Page images

He laid his hand on the iron chains,
And like flax they moulder'd asunder,
And the coffin lid that was barr'd so firm
He burst with his voice of thunder.

And he bade the Old Woman of Berkeley rise
And come with her master away,

And the cold sweat stood on the cold cold corpse,
At the voice she was forced to obey.

She rose on her feet in her winding sheet,
Her dead flesh quiver'd with fear,

And a groan like that which the old woman gave
Never did mortal hear.

She follow'd the fiend to the church door,
There stood a black horse there,

His breath was red like furnace smoke,
eyes like a meteor's glare.


The fiend he flung her on the horse,
And he leapt up before,

And away like the lightning's speed they went,
And she was seen no more.

They saw her no more, but her cries and shrieks
For four miles round they could hear,

And children at rest at their mother's breast,
Started and screamed with fear.


THE doctor whisper'd to the nurse,
And the surgeon knew what he said,
And he grew pale at the doctor's tale,
And trembled in his sick bed.

Now fetch me my brethren, and fetch them with speed,
The surgeon affrighted said,

The parson and the undertaker,

Let them hasten, or I shall be dead.

The parson and the undertaker

They hastily came complying,

And the surgeon's apprentices ran up stairs
When they heard that their master was dying.

The 'prentices all they enter'd the room,
By one, by two, by three,

With a sly grin came Joseph in,
First of the company.


surgeon swore, as they enter'd his door,— 'Twas fearful his oaths to hear,→

Now send these scoundrels to the devil,
For God's sake, my brethren dear.

He foam'd at the mouth with the rage he felt,
And he wrinkled his black eyebrow,
That rascal Joe would be at me, I know,
But, zounds, let him spare me now.

Then out they sent the 'prentices,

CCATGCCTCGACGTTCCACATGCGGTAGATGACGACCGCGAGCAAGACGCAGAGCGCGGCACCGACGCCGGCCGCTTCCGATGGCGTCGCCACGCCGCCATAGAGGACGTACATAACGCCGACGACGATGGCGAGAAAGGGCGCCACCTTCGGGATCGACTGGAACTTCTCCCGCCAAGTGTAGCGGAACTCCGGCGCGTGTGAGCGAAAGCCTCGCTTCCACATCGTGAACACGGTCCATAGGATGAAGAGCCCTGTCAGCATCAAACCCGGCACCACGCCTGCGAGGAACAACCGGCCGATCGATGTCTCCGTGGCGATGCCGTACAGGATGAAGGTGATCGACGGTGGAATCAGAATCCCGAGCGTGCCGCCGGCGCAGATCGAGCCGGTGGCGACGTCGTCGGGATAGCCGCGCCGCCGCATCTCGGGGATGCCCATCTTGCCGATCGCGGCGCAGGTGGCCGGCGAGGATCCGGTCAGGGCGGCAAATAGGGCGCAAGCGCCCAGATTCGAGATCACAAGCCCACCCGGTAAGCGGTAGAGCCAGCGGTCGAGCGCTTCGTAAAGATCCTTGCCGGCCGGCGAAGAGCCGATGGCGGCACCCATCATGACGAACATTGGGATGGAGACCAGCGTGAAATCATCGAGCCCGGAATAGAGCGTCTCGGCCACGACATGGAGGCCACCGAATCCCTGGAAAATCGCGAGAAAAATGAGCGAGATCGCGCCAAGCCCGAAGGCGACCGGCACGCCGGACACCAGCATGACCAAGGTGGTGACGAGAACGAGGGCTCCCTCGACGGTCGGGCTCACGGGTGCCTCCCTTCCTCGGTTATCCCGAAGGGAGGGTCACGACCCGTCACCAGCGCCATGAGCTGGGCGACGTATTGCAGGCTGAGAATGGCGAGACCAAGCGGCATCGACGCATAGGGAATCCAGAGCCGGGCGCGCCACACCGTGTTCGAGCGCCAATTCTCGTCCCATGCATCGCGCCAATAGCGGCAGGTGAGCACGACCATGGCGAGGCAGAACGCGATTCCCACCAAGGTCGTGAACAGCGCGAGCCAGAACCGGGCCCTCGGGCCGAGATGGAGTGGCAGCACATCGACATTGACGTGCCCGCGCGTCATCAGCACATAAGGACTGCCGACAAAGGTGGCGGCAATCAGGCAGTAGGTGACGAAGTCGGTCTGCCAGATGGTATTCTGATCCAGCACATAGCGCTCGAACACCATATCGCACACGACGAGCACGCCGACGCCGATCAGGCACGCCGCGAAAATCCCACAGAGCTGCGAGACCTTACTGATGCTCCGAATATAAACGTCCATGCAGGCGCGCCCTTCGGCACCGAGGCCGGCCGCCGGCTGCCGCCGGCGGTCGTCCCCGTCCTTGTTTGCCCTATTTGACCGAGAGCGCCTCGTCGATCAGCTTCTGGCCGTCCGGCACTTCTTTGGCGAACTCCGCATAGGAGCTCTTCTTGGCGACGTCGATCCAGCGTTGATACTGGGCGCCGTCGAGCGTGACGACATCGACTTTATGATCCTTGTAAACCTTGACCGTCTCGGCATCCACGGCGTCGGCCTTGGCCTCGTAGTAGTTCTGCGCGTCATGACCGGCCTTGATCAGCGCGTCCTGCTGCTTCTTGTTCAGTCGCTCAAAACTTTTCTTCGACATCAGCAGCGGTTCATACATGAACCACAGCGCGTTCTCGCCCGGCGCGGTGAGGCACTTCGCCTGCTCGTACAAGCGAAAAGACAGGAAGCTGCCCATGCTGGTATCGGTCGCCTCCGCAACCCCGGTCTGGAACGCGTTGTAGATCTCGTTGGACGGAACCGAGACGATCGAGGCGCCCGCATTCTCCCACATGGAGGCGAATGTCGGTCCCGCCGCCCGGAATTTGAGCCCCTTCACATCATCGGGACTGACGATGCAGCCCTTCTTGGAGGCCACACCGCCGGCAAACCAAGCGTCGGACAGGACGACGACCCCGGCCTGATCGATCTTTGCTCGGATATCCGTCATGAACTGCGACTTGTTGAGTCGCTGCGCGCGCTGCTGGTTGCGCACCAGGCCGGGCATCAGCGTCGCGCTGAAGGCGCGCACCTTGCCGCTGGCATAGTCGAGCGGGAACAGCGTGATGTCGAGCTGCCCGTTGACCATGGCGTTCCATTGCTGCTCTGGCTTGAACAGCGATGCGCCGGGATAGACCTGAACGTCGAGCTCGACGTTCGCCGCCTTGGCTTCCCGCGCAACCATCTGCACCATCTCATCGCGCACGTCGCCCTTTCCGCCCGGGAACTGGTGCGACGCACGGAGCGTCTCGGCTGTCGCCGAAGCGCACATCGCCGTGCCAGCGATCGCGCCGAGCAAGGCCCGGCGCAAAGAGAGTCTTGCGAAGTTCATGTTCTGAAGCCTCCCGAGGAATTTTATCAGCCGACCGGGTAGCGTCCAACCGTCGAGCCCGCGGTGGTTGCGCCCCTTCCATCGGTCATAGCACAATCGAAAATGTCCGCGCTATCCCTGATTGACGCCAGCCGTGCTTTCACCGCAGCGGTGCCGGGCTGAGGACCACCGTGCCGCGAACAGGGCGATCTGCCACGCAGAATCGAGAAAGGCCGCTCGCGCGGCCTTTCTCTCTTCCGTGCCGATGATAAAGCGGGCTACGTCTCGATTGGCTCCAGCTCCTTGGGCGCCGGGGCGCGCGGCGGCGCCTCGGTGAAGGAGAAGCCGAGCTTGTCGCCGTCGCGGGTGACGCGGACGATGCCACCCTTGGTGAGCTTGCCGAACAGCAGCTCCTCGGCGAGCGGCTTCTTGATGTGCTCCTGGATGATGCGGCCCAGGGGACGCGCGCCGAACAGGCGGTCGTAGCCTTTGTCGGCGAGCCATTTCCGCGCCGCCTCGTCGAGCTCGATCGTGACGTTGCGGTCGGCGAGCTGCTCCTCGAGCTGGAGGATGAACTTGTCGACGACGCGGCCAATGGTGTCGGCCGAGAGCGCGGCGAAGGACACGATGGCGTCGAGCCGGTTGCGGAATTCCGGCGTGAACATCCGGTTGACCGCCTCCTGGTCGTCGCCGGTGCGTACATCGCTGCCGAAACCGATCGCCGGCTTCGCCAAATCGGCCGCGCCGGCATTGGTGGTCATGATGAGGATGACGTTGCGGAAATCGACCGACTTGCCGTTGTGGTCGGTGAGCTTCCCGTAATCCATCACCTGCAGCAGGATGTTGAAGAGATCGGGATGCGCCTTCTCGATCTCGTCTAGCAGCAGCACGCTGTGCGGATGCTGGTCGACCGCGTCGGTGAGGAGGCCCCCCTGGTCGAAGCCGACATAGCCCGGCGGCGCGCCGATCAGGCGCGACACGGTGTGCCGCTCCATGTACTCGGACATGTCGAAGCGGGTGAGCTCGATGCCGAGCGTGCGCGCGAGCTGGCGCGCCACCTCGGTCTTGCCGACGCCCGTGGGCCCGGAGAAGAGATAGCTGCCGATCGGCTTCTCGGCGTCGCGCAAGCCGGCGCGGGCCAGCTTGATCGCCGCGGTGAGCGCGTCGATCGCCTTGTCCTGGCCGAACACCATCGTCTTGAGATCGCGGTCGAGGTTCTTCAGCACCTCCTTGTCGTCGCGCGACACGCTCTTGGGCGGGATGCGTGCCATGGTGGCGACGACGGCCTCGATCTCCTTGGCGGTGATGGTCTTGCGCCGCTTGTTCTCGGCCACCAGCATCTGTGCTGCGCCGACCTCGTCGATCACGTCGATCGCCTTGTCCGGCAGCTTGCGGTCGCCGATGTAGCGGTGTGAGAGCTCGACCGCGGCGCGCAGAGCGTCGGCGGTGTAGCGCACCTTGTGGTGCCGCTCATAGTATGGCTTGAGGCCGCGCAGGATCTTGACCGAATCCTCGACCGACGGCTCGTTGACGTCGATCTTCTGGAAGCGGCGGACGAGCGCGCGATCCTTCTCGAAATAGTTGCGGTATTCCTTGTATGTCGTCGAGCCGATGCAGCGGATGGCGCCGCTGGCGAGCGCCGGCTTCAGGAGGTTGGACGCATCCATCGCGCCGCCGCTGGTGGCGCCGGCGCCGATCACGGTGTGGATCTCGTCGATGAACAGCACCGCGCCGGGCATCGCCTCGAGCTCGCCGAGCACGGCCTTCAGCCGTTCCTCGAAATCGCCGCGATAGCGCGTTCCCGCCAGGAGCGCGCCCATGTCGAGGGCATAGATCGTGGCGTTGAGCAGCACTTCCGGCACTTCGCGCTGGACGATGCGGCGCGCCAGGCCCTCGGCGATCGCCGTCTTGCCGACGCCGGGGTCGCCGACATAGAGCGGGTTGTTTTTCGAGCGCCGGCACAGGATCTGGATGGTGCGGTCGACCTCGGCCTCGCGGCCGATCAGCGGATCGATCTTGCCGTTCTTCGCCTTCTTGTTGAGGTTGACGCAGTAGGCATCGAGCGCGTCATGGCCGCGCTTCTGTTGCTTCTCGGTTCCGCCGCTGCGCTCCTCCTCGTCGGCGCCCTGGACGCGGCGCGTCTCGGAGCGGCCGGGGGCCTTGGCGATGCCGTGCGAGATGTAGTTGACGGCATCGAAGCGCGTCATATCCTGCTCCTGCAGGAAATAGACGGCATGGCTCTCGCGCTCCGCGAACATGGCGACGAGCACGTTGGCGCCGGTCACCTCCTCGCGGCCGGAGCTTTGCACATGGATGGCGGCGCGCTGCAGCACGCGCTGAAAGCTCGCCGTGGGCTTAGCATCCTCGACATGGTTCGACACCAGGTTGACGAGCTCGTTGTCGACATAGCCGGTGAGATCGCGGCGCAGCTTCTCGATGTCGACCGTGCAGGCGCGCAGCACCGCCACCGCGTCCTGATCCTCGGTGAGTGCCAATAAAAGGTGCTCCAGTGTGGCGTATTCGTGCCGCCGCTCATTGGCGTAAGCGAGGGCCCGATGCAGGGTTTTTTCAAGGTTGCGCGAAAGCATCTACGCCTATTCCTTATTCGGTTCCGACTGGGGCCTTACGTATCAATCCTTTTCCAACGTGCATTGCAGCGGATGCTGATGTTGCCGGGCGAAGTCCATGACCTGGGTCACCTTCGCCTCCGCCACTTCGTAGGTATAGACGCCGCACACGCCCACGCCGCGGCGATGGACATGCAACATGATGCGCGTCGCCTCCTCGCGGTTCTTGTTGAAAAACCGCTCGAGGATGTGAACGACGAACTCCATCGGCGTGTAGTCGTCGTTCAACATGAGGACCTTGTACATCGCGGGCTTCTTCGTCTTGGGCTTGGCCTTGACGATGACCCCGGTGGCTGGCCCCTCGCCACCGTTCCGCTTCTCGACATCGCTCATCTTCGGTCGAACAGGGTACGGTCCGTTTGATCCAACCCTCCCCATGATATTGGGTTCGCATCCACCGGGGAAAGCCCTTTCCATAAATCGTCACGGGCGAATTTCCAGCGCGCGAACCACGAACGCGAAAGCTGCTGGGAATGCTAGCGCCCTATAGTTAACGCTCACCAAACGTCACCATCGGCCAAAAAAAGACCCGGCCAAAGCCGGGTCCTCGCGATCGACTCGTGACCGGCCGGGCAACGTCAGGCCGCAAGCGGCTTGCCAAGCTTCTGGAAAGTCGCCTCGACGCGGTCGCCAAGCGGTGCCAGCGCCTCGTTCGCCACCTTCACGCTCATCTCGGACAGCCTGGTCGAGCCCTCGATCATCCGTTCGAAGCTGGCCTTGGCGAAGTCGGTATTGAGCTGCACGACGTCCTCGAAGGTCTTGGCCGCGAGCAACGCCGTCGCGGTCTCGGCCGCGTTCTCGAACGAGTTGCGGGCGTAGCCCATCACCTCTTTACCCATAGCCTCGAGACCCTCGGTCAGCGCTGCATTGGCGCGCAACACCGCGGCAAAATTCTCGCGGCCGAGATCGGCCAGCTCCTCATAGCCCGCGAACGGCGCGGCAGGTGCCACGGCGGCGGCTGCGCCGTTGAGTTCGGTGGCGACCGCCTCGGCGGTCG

The fit it left him weak;

He look'd at his brothers with ghastly eyes,
And faintly struggled to speak.

All kinds of carcasses I have cut up,
And the judgment now must be!
But, brothers, I took care of you,
take care of me!

So pray

I have made candles of infants' fat,
The sextons have been my slaves,
I have bottled babes unborn, and dried
Hearts and livers from rifled graves.

And my 'prentices will surely come,
And carve me bone from bone,

And I, who have rifled the dead man's grave,
Shall never rest in
my own.

Bury me in lead when I am dead,

My brethren, I entreat,

And see the coffin weigh'd, I beg,

Lest the plumber should be a cheat.

And let it be solder'd closely down,
Strong as strong can be, I implore,
And put it in a patent coffin,

That I may rise no more.

If they carry me off in the patent coffin,
Their labour will be in vain,

Let the undertaker see it bought of the maker,
Who lives in St. Martin's lane.

And bury me in my brother's church,
For that will safer be,

And, I implore, lock the church door,
pray take care of the key.

And all night long let three stout men
The vestry watch within,

To each man give a gallon of beer
And a keg of Holland's gin;

Powder, and ball, and blunderbuss,
To save me if he can,

And eke five guineas if he shoot